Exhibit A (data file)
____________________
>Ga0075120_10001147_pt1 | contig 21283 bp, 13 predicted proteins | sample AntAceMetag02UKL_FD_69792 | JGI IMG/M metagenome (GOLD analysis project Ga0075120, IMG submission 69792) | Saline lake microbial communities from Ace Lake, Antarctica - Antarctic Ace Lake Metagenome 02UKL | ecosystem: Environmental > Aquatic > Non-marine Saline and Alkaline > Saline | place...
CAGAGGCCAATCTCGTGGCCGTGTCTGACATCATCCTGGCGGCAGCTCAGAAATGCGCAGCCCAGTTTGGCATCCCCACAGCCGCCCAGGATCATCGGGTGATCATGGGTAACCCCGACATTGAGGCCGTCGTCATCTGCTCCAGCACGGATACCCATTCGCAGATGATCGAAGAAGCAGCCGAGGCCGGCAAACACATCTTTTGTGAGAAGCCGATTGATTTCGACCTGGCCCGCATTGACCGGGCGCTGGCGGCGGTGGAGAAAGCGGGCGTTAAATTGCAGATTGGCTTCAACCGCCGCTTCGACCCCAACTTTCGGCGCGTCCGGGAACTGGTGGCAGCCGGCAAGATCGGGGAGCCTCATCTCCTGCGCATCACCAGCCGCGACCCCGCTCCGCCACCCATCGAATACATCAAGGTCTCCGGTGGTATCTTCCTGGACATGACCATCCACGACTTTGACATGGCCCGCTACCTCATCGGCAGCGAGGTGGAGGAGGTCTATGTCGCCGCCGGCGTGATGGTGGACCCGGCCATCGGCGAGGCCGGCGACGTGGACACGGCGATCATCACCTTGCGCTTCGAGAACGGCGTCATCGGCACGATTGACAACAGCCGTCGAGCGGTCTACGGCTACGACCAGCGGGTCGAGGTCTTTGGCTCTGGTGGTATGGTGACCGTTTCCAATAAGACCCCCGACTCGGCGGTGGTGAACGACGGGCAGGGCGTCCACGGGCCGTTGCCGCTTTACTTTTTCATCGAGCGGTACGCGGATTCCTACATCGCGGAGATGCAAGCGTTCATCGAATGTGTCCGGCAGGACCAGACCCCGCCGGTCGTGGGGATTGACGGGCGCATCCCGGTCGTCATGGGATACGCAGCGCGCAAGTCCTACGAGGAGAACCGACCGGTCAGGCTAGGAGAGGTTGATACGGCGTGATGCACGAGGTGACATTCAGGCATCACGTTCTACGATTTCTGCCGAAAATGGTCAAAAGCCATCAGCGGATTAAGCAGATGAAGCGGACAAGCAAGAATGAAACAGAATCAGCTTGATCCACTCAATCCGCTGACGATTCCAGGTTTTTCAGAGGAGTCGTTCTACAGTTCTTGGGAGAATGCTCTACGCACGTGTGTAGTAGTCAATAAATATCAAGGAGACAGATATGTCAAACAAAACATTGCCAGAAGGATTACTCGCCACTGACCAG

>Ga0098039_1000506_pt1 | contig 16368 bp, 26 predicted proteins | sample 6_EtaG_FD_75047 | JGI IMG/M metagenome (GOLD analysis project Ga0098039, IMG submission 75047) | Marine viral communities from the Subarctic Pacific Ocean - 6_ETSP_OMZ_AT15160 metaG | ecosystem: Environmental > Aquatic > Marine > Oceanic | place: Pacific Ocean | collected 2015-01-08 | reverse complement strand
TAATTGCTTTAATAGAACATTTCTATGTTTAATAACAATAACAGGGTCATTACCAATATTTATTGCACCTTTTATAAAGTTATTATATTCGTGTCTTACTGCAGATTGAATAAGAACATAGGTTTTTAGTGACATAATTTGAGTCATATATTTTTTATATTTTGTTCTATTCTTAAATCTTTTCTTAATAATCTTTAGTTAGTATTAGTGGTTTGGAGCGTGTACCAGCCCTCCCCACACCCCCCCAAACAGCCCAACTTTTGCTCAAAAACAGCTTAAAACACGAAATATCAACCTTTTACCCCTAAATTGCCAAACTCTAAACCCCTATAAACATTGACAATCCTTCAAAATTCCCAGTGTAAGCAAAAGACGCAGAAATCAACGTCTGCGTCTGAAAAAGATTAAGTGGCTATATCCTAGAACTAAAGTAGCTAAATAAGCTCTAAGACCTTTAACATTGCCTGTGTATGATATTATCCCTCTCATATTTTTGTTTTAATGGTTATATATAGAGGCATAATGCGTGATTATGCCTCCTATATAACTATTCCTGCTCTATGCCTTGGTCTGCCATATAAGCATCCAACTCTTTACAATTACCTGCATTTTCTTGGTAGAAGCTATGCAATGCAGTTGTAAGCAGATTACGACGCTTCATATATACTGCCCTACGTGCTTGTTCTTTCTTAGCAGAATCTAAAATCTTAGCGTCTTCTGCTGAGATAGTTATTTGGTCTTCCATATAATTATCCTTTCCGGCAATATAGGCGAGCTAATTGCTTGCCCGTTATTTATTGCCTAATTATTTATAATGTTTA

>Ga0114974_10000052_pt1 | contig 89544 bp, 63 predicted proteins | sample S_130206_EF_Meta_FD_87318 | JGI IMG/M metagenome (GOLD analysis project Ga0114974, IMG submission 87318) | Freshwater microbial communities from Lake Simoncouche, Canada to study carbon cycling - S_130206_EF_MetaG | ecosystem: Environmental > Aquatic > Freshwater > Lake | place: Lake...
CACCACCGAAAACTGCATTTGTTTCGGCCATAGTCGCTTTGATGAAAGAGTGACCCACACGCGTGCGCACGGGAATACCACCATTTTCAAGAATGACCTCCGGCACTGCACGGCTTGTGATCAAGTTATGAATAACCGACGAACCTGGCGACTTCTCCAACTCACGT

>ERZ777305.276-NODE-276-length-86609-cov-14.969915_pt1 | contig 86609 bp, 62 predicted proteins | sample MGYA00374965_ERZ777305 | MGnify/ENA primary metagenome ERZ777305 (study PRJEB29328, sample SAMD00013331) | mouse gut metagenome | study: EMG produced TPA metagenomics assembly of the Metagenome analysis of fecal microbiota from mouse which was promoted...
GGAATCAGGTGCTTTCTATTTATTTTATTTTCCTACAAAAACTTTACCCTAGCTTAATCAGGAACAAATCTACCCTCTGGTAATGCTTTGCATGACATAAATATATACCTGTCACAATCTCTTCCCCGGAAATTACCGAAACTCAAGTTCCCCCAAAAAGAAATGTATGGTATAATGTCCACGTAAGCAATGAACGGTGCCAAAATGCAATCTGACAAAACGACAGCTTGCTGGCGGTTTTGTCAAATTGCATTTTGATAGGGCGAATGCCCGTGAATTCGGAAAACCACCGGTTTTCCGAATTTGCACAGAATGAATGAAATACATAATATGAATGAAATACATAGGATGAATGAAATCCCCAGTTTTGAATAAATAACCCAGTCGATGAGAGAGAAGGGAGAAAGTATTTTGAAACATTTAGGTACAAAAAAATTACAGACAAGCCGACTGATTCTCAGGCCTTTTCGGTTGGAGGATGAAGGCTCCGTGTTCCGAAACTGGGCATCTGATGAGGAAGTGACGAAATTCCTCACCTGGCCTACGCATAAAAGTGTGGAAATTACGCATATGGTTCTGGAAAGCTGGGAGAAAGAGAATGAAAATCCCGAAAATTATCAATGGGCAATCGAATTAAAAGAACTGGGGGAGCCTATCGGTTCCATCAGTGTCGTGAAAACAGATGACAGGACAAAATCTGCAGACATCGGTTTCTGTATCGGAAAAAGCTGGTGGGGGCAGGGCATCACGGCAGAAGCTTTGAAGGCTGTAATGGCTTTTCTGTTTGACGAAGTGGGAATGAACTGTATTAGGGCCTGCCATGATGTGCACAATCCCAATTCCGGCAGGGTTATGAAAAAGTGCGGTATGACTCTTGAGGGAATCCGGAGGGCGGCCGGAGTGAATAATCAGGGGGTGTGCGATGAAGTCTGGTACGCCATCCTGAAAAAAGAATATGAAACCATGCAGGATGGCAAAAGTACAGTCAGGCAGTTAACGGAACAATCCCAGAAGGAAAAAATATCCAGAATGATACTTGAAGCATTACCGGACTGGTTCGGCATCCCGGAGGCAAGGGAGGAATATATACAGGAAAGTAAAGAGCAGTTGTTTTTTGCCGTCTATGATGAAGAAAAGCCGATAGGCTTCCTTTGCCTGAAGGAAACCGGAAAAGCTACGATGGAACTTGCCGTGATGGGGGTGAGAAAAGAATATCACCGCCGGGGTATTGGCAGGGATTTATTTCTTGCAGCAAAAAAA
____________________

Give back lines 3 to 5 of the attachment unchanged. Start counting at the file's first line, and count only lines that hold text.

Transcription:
>Ga0098039_1000506_pt1 | contig 16368 bp, 26 predicted proteins | sample 6_EtaG_FD_75047 | JGI IMG/M metagenome (GOLD analysis project Ga0098039, IMG submission 75047) | Marine viral communities from the Subarctic Pacific Ocean - 6_ETSP_OMZ_AT15160 metaG | ecosystem: Environmental > Aquatic > Marine > Oceanic | place: Pacific Ocean | collected 2015-01-08 | reverse complement strand
TAATTGCTTTAATAGAACATTTCTATGTTTAATAACAATAACAGGGTCATTACCAATATTTATTGCACCTTTTATAAAGTTATTATATTCGTGTCTTACTGCAGATTGAATAAGAACATAGGTTTTTAGTGACATAATTTGAGTCATATATTTTTTATATTTTGTTCTATTCTTAAATCTTTTCTTAATAATCTTTAGTTAGTATTAGTGGTTTGGAGCGTGTACCAGCCCTCCCCACACCCCCCCAAACAGCCCAACTTTTGCTCAAAAACAGCTTAAAACACGAAATATCAACCTTTTACCCCTAAATTGCCAAACTCTAAACCCCTATAAACATTGACAATCCTTCAAAATTCCCAGTGTAAGCAAAAGACGCAGAAATCAACGTCTGCGTCTGAAAAAGATTAAGTGGCTATATCCTAGAACTAAAGTAGCTAAATAAGCTCTAAGACCTTTAACATTGCCTGTGTATGATATTATCCCTCTCATATTTTTGTTTTAATGGTTATATATAGAGGCATAATGCGTGATTATGCCTCCTATATAACTATTCCTGCTCTATGCCTTGGTCTGCCATATAAGCATCCAACTCTTTACAATTACCTGCATTTTCTTGGTAGAAGCTATGCAATGCAGTTGTAAGCAGATTACGACGCTTCATATATACTGCCCTACGTGCTTGTTCTTTCTTAGCAGAATCTAAAATCTTAGCGTCTTCTGCTGAGATAGTTATTTGGTCTTCCATATAATTATCCTTTCCGGCAATATAGGCGAGCTAATTGCTTGCCCGTTATTTATTGCCTAATTATTTATAATGTTTA

>Ga0114974_10000052_pt1 | contig 89544 bp, 63 predicted proteins | sample S_130206_EF_Meta_FD_87318 | JGI IMG/M metagenome (GOLD analysis project Ga0114974, IMG submission 87318) | Freshwater microbial communities from Lake Simoncouche, Canada to study carbon cycling - S_130206_EF_MetaG | ecosystem: Environmental > Aquatic > Freshwater > Lake | place: Lake...